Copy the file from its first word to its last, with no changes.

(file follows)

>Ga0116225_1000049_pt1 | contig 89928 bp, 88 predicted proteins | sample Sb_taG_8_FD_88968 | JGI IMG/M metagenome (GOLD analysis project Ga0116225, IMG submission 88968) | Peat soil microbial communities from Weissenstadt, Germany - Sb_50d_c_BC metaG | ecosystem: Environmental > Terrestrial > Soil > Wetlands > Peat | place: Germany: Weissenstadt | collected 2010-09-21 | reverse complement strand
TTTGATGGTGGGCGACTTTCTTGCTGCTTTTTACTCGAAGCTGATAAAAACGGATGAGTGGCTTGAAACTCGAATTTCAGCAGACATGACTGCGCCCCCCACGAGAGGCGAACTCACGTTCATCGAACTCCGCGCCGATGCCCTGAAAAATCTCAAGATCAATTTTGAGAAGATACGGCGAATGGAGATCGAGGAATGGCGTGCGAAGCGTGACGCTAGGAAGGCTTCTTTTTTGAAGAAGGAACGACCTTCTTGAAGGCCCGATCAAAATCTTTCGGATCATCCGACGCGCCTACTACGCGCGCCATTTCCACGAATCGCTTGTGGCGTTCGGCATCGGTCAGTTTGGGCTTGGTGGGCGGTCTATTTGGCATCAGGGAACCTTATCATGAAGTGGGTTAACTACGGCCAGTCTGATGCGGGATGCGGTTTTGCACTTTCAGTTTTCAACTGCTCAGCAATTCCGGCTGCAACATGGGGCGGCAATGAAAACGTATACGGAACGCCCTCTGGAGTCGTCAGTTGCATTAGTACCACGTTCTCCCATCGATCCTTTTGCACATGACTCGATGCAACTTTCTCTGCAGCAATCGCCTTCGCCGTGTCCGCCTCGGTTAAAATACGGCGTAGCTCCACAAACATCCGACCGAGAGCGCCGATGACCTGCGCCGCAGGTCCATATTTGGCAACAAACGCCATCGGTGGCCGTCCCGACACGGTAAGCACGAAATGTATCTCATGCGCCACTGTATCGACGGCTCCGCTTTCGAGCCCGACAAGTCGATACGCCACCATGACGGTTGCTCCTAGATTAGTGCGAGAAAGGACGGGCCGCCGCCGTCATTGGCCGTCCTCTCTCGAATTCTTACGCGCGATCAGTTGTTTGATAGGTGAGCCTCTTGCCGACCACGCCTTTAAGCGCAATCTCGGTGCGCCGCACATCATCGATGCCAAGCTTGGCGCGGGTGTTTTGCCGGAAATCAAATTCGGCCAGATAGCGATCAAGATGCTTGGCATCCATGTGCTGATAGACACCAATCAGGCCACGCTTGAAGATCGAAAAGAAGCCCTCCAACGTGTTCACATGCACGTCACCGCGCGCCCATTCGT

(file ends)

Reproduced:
>Ga0116225_1000049_pt1 | contig 89928 bp, 88 predicted proteins | sample Sb_taG_8_FD_88968 | JGI IMG/M metagenome (GOLD analysis project Ga0116225, IMG submission 88968) | Peat soil microbial communities from Weissenstadt, Germany - Sb_50d_c_BC metaG | ecosystem: Environmental > Terrestrial > Soil > Wetlands > Peat | place: Germany: Weissenstadt | collected 2010-09-21 | reverse complement strand
TTTGATGGTGGGCGACTTTCTTGCTGCTTTTTACTCGAAGCTGATAAAAACGGATGAGTGGCTTGAAACTCGAATTTCAGCAGACATGACTGCGCCCCCCACGAGAGGCGAACTCACGTTCATCGAACTCCGCGCCGATGCCCTGAAAAATCTCAAGATCAATTTTGAGAAGATACGGCGAATGGAGATCGAGGAATGGCGTGCGAAGCGTGACGCTAGGAAGGCTTCTTTTTTGAAGAAGGAACGACCTTCTTGAAGGCCCGATCAAAATCTTTCGGATCATCCGACGCGCCTACTACGCGCGCCATTTCCACGAATCGCTTGTGGCGTTCGGCATCGGTCAGTTTGGGCTTGGTGGGCGGTCTATTTGGCATCAGGGAACCTTATCATGAAGTGGGTTAACTACGGCCAGTCTGATGCGGGATGCGGTTTTGCACTTTCAGTTTTCAACTGCTCAGCAATTCCGGCTGCAACATGGGGCGGCAATGAAAACGTATACGGAACGCCCTCTGGAGTCGTCAGTTGCATTAGTACCACGTTCTCCCATCGATCCTTTTGCACATGACTCGATGCAACTTTCTCTGCAGCAATCGCCTTCGCCGTGTCCGCCTCGGTTAAAATACGGCGTAGCTCCACAAACATCCGACCGAGAGCGCCGATGACCTGCGCCGCAGGTCCATATTTGGCAACAAACGCCATCGGTGGCCGTCCCGACACGGTAAGCACGAAATGTATCTCATGCGCCACTGTATCGACGGCTCCGCTTTCGAGCCCGACAAGTCGATACGCCACCATGACGGTTGCTCCTAGATTAGTGCGAGAAAGGACGGGCCGCCGCCGTCATTGGCCGTCCTCTCTCGAATTCTTACGCGCGATCAGTTGTTTGATAGGTGAGCCTCTTGCCGACCACGCCTTTAAGCGCAATCTCGGTGCGCCGCACATCATCGATGCCAAGCTTGGCGCGGGTGTTTTGCCGGAAATCAAATTCGGCCAGATAGCGATCAAGATGCTTGGCATCCATGTGCTGATAGACACCAATCAGGCCACGCTTGAAGATCGAAAAGAAGCCCTCCAACGTGTTCACATGCACGTCACCGCGCGCCCATTCGT